By David Skolnick
The city’s refusal to pay former law director Martin Hume for his final days on the job ended up costing a lot more than if it had just paid him.
In January, Hume, who was law director when John A. McNally was mayor, asked to be paid his weekly salary of $1,614.40 and $387.46 in state retirement benefits for Dec. 23-30, 2017. But Mayor Jamael Tito Brown’s administration balked, saying he wasn’t entitled to the money.
On Thursday, the city’s board of control in a 2-1 vote – with Brown voting no – agreed to pay $5,376.11 to Hume after losing in court. That loss was complicated by the law department’s inability to file a timely appeal.
That figure is three times his salary with the retirement benefits and court costs.
The dispute even led to a heated written exchange between Hume and current Law Director Jeff Limbian in which the latter called Hume “arrogant.” Hume countered that Limbian’s “personal attack” was “unprofessional and inappropriate,” court records show.
Hume won a small-claims hearing in Youngstown Municipal Court that entitled him to his salary and benefits in addition to “damages in an amount equaling two times the wages wrongfully withheld from an employee,” wrote Magistrate Anthony Sertick, citing state law and the Ohio Constitution for the extra financial amounts. The rest of the money, $145.45, awarded Hume was for court costs.
A judgment entry on Sertick’s decision from then-Municipal Court Judge Elizabeth Kobly was filed Aug. 13. The city had 30 days to file an appeal, but didn’t do so until Sept. 14, two days past the deadline.
On Oct. 18, the 7th District Court of Appeals approved Hume’s motion to dismiss the appeal for “untimeliness.”
Hume, who became a Mahoning County assistant prosecutor after not being retained by Brown, attended Thursday’s board of control meeting.
After the vote, he told The Vindicator: “I tried to resolve it informally and was unsuccessful in doing so. The city’s obstinance in refusing to pay was a great concern to me. I’m concerned about the direction the city has gone.”
When asked to elaborate on the city’s direction, Hume only said: “I want nothing but good things for the city and I want them to get good results. I hope they do better in the future.”
Hume’s annual salary as law director was $83,948.54.
The city unsuccessfully argued in front of Sertick that Hume received 26 equal pays – once every two weeks – in 2017 and was paid in accordance with the city charter. Hume argued he worked for the city during the last week of 2017 and should be paid for that week. Sertick ruled that the city charter doesn’t specify or limit Hume’s pay to 26, and that there was testimony from both sides that in some years he received 25 and 27 pays because of how pay periods fell.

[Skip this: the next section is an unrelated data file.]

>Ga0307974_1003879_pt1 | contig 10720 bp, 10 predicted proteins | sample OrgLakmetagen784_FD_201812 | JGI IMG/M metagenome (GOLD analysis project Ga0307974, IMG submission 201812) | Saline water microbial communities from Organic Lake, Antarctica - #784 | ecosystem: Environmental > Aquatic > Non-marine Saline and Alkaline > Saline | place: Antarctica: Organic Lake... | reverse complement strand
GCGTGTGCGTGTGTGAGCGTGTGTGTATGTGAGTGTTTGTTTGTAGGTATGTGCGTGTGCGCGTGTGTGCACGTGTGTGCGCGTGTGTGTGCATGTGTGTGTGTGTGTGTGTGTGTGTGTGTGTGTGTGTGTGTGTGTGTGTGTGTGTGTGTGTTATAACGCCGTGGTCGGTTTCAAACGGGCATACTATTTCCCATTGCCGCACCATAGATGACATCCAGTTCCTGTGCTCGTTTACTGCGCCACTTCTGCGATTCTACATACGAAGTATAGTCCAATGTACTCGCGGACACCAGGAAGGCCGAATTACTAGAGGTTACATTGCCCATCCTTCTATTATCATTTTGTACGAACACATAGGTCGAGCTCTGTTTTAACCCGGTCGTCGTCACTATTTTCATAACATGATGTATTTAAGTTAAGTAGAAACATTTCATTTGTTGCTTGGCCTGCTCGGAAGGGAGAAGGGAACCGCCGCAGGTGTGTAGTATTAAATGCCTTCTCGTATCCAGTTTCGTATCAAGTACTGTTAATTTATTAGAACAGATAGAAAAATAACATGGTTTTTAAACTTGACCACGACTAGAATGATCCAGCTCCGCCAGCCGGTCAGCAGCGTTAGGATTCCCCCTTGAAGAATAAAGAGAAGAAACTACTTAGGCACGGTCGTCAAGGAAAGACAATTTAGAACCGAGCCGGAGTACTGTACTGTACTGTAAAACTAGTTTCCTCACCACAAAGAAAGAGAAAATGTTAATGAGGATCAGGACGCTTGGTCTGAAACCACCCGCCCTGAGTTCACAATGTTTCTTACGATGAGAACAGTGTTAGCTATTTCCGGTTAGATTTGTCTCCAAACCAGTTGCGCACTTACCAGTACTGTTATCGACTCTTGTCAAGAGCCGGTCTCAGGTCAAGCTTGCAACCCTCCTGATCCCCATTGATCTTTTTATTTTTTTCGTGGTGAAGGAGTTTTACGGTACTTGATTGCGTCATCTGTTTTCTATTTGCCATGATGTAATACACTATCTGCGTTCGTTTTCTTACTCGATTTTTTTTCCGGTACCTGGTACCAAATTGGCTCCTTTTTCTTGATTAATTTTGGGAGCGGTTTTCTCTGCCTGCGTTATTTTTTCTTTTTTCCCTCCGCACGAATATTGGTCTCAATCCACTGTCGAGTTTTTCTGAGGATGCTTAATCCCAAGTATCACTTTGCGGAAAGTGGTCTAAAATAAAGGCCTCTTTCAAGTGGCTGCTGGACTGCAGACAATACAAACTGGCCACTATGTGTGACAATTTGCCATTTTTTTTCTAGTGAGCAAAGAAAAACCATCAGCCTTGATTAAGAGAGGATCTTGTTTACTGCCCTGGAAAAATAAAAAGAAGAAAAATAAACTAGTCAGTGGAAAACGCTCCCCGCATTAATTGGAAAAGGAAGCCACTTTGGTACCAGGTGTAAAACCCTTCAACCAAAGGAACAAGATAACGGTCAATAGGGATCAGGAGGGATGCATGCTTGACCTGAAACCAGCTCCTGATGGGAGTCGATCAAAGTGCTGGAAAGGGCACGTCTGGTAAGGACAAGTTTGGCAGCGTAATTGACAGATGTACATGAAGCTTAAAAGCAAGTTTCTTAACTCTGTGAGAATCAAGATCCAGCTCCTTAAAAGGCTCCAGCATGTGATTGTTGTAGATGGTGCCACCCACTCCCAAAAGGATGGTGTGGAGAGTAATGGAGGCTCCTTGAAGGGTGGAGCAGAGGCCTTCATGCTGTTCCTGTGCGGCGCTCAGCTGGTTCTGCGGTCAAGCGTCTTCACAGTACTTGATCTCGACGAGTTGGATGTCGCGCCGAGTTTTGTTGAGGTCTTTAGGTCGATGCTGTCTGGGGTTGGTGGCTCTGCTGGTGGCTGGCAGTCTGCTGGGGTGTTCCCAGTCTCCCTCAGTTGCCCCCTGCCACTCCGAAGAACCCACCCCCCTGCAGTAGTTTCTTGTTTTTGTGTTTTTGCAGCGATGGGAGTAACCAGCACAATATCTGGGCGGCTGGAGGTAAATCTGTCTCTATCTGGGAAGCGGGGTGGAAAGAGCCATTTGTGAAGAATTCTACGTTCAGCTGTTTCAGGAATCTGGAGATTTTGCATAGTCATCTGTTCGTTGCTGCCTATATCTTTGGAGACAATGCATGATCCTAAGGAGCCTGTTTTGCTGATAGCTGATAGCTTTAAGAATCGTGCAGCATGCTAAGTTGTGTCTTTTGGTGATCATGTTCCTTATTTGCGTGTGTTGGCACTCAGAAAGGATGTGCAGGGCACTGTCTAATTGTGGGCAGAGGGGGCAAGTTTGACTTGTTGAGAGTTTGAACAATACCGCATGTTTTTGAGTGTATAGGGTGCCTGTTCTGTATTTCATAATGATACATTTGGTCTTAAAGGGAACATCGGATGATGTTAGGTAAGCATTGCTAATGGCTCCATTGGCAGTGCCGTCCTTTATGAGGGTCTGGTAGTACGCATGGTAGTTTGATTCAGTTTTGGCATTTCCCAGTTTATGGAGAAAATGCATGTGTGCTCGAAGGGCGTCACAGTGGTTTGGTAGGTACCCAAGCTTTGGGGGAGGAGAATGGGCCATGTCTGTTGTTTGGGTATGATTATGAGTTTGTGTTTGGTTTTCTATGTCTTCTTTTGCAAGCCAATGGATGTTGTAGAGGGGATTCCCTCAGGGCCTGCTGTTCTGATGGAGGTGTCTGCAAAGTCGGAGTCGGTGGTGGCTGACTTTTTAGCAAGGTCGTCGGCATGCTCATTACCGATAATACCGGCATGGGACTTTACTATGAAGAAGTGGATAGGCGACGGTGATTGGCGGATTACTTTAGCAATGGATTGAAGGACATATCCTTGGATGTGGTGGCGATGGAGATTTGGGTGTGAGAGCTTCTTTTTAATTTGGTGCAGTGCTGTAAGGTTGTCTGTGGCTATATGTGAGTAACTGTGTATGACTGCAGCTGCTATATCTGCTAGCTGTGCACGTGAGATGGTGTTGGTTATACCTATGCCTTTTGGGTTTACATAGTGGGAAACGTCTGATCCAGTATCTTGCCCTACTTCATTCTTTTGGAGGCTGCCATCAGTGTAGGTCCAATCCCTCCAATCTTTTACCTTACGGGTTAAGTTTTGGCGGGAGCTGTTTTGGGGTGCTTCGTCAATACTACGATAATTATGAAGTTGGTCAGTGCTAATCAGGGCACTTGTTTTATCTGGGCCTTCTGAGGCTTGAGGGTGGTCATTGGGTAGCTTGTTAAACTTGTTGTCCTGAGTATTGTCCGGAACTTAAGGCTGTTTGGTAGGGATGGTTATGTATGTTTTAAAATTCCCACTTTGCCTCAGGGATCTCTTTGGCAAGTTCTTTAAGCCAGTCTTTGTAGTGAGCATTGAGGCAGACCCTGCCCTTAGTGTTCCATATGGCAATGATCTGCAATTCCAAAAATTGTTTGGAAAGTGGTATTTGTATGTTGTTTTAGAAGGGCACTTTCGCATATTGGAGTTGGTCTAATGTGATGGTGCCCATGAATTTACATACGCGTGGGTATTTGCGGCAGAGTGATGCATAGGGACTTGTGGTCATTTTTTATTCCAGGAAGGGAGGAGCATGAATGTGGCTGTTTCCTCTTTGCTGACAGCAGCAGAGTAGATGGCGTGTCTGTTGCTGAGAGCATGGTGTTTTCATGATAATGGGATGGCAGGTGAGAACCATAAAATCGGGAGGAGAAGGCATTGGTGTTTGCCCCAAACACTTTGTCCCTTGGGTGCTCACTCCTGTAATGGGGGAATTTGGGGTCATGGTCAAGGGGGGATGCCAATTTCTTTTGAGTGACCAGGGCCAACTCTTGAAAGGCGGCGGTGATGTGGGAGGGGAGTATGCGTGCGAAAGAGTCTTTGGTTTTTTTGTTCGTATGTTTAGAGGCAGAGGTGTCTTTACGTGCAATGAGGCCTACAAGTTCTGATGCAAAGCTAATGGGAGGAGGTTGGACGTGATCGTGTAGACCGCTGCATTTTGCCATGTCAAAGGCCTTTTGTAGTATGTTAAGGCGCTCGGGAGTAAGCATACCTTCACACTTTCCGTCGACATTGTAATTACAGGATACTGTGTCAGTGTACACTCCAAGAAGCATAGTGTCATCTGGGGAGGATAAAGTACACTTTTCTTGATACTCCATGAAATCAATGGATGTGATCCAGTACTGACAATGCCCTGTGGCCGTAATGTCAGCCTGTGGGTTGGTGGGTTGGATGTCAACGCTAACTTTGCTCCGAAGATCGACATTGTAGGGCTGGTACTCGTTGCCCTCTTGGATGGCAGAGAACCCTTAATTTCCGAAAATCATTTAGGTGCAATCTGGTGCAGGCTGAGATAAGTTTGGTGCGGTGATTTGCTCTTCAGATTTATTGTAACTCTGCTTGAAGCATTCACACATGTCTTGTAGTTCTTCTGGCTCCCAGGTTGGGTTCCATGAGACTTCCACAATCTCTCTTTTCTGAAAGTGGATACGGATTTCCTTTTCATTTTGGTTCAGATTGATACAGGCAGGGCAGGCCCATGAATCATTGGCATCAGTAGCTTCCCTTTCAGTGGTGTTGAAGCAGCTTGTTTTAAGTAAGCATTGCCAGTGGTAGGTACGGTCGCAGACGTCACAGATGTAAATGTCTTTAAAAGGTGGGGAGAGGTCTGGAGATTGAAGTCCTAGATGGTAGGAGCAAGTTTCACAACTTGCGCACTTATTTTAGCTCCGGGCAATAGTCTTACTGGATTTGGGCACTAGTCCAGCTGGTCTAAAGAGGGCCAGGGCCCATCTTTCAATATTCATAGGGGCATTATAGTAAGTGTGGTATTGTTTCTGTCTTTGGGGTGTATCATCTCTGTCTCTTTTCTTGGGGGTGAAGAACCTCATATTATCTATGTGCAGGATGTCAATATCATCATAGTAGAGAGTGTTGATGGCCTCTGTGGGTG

Brown, board of control chairman, said the court decision “was unfair. The charter says, ‘I get 26 pays.’ There is no extra. We don’t have extra.”
Limbian – who voted in favor of paying Hume along with Finance Director Kyle Miasek – said he didn’t agree with the decision, but had to abide by it.
“The charter speaks to what the board of control members are paid,” he said. “I think [the decision was] absolutely wrong.”
When asked about the failure to file a timely appeal, Limbian said, “There was miscommunication in the law department. It is fully my responsibility.”
Court documents show emails and text messages between Hume and Limbian became somewhat heated.
In response to the city’s late appeal, Hume informed law department officials Sept. 17 that he had filed a motion to dismiss.
“The [city’s] appeal is frivolous and an improper delay tactic,” Hume wrote.
Limbian texted him: “I could not disagree with you more, Mr. Hume.”
Hume responded: “Can you cite any law to back up your position?”
Limbian then texted: “Marty, you are so arrogant you just assume you are always right. If we get to articulate the appeal” you “will have our brief. Until then I do not have to respond to your rudeness. Until then good day.”
Hume responded: “The fact that you choose to respond with a personal attack rather than legal arguments shows that you have no law to support your opinion. Continuing to pursue a meritless action with knowledge that it has no legal basis is the definition of frivolous conduct. It is unprofessional and inappropriate. I hope you will consider the city’s position.”